Meet Me in St. Louis

Meet Me in St. Louis… Meet Me at the Fair

April 30, 2019

Festival Hall St. Louis.jpg

Festival Hall at the 1904 Louisiana Purchase Exposition

The 1904 Louisiana Purchase Exposition – also known as the St. Louis World’s Fair – is considered by some to be the most significant world’s fair ever.  It was an exposition unlike any the world had ever seen and featured pavilions, gardens, electric light displays, and introduced a number of modern marvels. It opened April 30th and ran through December 1st that year; it drew just shy of 20 million people.

Fair goers marveled at communication wonders like the wireless telephone and also an early fax machine. The x-ray machine was introduced at the fair and two other life saving medical inventions were prominently featured: the Finsen light and Infant Incubators. In the world of transportation, air travel and electric streetcars were both highlighted, but it was the first showing of the personal automobile which created the most buzz.

Yet there was one innovation which, more than any others, captured the imagination of a nation and was destined to be steeped in controversy and take on the qualities of an urban legend. The invention: the ice cream cone.

According to the Infallible Wikipedia, here’s the story:

“Edible cones were patented by two entrepreneurs, both Italian, separately in the years 1902 and 1903. Antonio Valvona, an ice cream merchant from Manchester, UK, patented a biscuit cup producing machine in 1902, and in 1903, Italo Marchioni, an italian ice cream salesman, filed for the patent of a machine which made ice cream containers.

Ice_cream___2A.jpgAt the St. Louis World’s Fair in 1904, a Syrian/Lebanese concessionaire named Arnold Fornachou was running an ice cream booth. When he ran short on paper cups, he noticed he was next to a waffle vendor by the name of Ernest Hamwi, who sold Fornachou some of his waffles. Fornachou rolled the waffles into cones to hold the ice cream – and this is believed by some (although there is much dispute) to be the moment where ice-cream cones became mainstream.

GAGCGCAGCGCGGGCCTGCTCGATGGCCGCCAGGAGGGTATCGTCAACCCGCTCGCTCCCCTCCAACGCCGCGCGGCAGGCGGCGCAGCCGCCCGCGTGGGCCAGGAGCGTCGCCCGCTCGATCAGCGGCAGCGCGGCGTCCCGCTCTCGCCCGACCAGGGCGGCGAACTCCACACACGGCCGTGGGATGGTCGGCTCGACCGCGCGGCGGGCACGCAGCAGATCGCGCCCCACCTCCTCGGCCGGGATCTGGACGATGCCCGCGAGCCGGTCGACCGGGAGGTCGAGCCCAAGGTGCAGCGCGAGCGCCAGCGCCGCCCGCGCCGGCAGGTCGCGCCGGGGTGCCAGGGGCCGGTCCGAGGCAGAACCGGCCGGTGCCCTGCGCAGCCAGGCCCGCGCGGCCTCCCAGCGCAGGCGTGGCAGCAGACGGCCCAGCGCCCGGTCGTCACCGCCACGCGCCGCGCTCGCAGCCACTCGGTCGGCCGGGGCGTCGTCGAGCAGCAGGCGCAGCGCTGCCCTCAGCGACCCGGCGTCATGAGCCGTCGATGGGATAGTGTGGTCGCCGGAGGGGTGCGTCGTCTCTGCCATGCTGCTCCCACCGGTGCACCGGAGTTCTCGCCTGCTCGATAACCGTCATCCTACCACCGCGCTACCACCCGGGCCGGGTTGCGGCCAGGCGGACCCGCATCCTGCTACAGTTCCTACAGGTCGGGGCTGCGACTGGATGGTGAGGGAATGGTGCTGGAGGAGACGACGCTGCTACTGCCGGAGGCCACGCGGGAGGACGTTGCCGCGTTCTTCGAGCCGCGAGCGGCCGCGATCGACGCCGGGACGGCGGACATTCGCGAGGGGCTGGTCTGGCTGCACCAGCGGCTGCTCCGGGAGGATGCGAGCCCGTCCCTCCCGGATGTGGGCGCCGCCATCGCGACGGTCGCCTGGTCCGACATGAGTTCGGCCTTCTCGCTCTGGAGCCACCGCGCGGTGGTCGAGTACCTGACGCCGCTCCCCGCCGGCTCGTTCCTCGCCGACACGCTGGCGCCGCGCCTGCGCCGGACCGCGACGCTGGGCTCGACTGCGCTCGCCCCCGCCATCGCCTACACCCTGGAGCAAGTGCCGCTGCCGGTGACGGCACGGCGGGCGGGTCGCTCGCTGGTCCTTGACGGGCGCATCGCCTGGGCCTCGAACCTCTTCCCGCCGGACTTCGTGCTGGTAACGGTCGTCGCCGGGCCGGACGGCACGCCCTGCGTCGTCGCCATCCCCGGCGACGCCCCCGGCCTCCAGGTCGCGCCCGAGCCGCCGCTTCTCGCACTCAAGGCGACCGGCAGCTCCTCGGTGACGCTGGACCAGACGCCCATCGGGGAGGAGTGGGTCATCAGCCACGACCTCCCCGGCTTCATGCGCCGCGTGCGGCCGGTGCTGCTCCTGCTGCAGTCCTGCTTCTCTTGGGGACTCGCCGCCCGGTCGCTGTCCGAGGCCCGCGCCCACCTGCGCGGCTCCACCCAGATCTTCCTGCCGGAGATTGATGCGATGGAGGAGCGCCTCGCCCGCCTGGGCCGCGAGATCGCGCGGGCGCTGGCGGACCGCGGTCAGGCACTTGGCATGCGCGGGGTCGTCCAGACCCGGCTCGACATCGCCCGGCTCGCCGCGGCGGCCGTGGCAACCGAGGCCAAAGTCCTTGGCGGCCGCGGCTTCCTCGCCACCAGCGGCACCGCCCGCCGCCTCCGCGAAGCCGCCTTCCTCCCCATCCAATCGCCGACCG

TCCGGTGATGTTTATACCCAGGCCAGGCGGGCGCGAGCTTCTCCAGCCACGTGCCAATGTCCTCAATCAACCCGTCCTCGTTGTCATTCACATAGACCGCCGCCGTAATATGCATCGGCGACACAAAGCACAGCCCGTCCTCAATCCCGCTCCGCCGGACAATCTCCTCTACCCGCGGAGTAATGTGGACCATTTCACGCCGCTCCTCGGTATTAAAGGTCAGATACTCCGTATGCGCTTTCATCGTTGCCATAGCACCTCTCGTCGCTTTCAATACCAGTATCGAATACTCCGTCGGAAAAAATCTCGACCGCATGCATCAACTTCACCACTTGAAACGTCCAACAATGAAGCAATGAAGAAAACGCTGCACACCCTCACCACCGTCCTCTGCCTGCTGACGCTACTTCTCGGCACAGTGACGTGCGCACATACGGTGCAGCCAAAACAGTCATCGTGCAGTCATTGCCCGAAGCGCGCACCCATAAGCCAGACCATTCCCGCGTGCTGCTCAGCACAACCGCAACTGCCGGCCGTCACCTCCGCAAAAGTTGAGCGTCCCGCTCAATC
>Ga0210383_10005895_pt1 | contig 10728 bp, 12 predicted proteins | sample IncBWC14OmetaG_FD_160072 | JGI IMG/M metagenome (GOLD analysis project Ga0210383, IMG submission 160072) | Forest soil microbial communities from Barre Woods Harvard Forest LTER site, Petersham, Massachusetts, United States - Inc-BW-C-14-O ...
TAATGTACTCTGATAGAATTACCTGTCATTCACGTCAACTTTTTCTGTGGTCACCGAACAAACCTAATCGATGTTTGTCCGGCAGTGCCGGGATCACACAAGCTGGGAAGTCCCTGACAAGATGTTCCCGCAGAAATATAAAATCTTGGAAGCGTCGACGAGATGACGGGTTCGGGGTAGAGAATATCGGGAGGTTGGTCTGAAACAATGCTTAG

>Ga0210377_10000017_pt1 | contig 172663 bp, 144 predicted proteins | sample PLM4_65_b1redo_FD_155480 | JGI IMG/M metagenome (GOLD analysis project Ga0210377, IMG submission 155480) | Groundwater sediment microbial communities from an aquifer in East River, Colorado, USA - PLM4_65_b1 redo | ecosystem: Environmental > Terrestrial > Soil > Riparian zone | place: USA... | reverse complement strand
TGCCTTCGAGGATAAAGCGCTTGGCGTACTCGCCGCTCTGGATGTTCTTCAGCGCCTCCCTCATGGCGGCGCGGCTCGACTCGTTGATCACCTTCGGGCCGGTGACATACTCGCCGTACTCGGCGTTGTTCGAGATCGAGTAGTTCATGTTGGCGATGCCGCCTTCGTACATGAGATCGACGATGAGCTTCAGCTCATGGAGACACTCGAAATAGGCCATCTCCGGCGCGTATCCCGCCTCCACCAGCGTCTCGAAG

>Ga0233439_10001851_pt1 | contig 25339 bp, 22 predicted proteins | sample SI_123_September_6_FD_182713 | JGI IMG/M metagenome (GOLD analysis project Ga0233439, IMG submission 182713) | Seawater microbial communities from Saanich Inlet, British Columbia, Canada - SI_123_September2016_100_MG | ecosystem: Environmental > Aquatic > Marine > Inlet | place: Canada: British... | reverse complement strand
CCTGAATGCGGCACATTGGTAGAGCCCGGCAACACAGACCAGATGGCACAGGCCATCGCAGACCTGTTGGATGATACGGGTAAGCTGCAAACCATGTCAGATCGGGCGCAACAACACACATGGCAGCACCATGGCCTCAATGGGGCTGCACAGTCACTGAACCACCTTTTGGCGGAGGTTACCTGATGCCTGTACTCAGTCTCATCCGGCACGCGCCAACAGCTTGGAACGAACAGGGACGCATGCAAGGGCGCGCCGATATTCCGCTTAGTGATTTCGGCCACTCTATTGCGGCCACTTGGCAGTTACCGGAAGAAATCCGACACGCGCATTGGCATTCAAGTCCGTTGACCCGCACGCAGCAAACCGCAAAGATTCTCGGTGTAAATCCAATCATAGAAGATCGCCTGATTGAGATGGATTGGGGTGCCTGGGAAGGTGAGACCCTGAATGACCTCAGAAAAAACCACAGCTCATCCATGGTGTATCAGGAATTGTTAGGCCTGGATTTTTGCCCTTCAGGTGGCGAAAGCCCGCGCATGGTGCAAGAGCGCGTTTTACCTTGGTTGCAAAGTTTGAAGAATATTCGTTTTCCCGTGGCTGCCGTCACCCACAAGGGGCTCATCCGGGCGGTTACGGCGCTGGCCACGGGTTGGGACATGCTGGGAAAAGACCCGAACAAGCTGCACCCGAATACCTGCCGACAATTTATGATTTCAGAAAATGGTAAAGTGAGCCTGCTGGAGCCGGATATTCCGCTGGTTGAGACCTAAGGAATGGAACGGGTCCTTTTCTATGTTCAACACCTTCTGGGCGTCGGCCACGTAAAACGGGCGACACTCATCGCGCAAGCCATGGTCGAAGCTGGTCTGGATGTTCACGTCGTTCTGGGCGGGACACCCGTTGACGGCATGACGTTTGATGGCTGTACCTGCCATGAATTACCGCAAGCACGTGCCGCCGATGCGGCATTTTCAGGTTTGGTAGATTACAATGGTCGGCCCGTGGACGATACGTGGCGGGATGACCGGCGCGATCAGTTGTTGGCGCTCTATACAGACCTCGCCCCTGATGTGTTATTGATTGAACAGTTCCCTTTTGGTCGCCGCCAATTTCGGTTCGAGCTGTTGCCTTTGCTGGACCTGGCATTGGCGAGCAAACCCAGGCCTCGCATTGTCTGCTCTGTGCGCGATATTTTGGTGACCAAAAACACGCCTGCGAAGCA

Abe Doumar and the Doumar family can also claim credit for the ice cream cone. At the age of 16, Doumar began to sell paperweights and other items. One night, he bought a waffle from another vendor transplanted to Norfolk, Virginia from Ghent in Belgium, Leonidas Kestekidès. Doumar proceeded to roll up the waffle and place a scoop of ice cream on top. He then began selling the cones at the St. Louis Exposition. His “cones” were such a success that he designed a four-iron baking machine and had a foundry make it for him. At the Jamestown Exposition in 1907, he and his brothers sold nearly twenty-three thousand cones. After that, Abe bought a semiautomatic 36-iron machine, which produced 20 cones per minute and opened Doumar’s Drive In in Norfolk, Virginia, which still operates at the same location over 100 years later.

While the Ice Cream cone does not appear to have been ‘invented’ at the fair, it certainly gained a foothold in popular culture. With the advent of electricity, ice cream – once a delicacy only for the wealthy – became a mainstay for the average person; an affordable treat during a Saturday outing.

Over the years, of course, refrigeration – one of the top 3 inventions ever (the other two are electricity and flushing toilets) in my opinion – made it possible for people to have ice cream stored in their freezer at home. The ability to buy the ice cream and commercially made cones at the local grocer completed the deal.

Personally, I love ice cream cones. I will always choose to have my ice cream in a cone if one is available. As a child I recall that my mother used to purchase the cake style cones and we usually had a choice between vanilla, chocolate, and strawberry ice cream.

waflet conesThen, probably in the early 1970’s, my mother came home from the store one day with colored cake cones. In addition to the boring beige, there were the exciting colors of green, pink, and brown. But even more exciting was the ice cream. It was called chocolate marble and it was an instant favorite. Swirled into the vanilla were ribbons of chocolaty fudge. Now that was an ice cream cone.

Over the years I’ve tried various flavors when at an ice cream shop: Blueberry, Huckleberry, Strawberry cheesecake to name a few… and those are all delicious. But nothing can ever beat a Vanilla chocolate swirl waffle cone. It’s the best.

The links for today:

https://en.wikipedia.org/wiki/Ice_cream_cone

https://en.wikipedia.org/wiki/Louisiana_Purchase_Exposition

https://whatscookingamerica.net/History/IceCream/IceCreamCone.htm

 

 

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